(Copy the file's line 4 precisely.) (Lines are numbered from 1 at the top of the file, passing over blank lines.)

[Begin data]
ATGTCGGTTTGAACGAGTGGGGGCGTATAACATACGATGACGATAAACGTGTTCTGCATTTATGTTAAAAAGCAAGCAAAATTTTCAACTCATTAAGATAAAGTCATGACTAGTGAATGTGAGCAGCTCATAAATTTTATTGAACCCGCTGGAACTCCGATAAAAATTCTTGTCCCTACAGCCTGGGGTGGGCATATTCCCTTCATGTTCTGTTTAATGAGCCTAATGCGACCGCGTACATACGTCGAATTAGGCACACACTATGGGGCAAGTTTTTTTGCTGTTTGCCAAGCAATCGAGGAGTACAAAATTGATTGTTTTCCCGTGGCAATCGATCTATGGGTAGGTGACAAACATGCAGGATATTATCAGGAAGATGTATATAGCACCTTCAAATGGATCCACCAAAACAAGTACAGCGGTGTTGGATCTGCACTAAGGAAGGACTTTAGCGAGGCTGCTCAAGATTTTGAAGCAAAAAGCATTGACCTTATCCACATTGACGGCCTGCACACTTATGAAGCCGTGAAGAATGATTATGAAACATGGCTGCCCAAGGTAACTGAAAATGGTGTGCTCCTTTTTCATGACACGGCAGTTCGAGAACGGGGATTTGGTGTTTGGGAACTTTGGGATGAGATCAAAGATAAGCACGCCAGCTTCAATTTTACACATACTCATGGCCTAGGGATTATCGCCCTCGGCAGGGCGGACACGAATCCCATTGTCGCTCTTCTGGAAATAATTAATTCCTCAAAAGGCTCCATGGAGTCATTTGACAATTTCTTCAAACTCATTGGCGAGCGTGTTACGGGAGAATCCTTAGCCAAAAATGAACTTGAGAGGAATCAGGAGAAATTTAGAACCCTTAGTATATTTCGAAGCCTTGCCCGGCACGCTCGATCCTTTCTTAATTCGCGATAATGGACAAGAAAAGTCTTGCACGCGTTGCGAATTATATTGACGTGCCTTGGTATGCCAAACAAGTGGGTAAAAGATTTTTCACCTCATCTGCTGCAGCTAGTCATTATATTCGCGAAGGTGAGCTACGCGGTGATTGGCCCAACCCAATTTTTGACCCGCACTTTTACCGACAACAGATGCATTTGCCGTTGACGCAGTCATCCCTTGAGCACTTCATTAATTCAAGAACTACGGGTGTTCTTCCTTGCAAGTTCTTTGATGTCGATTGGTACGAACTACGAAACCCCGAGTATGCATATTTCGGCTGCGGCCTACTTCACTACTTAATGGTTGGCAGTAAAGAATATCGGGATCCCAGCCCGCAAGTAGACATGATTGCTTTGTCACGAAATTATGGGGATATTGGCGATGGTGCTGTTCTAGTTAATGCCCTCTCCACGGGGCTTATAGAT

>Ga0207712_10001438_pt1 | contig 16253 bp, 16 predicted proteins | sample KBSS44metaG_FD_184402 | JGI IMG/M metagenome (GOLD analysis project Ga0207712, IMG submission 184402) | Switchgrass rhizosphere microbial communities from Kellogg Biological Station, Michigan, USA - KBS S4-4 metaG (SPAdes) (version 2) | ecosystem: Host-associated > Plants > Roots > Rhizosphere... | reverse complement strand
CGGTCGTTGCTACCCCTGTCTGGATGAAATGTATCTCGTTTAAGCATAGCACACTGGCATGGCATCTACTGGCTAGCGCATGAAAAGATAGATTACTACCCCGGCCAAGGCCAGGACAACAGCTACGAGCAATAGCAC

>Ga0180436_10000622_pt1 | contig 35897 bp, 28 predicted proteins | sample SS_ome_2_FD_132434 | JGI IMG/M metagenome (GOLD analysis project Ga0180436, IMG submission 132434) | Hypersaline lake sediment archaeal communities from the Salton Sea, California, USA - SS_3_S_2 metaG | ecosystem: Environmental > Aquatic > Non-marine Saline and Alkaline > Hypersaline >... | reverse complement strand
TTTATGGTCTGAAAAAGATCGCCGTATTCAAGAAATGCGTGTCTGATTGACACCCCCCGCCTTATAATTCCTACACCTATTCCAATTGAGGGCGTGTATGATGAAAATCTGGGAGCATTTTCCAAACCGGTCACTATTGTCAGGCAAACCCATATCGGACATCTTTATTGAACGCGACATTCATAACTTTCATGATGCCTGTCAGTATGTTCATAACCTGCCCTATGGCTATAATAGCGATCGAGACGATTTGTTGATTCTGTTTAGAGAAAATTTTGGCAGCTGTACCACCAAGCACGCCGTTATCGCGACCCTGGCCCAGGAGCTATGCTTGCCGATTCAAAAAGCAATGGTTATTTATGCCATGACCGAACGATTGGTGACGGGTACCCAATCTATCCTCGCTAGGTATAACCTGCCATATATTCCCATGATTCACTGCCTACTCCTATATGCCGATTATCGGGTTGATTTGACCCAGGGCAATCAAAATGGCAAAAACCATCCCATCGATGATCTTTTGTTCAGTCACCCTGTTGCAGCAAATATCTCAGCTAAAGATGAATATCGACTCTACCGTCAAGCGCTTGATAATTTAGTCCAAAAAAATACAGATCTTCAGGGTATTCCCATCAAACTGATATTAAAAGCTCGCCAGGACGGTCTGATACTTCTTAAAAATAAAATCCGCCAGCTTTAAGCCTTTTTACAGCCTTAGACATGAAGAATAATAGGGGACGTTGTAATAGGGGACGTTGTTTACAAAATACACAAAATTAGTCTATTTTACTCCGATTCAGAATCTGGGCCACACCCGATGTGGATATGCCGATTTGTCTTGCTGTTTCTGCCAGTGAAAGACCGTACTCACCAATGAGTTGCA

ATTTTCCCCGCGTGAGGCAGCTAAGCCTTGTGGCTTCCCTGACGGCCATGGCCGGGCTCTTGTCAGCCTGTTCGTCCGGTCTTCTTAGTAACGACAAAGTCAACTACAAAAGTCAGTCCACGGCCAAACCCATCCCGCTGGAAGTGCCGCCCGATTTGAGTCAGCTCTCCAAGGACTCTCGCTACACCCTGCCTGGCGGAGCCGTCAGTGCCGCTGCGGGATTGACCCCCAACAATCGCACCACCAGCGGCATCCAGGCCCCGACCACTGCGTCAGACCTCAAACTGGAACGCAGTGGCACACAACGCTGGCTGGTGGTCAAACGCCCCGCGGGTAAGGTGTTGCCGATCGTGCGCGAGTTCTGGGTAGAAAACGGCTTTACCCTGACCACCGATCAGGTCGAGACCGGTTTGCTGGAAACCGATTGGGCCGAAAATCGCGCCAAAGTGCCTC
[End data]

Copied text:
>Ga0180436_10000622_pt1 | contig 35897 bp, 28 predicted proteins | sample SS_ome_2_FD_132434 | JGI IMG/M metagenome (GOLD analysis project Ga0180436, IMG submission 132434) | Hypersaline lake sediment archaeal communities from the Salton Sea, California, USA - SS_3_S_2 metaG | ecosystem: Environmental > Aquatic > Non-marine Saline and Alkaline > Hypersaline >... | reverse complement strand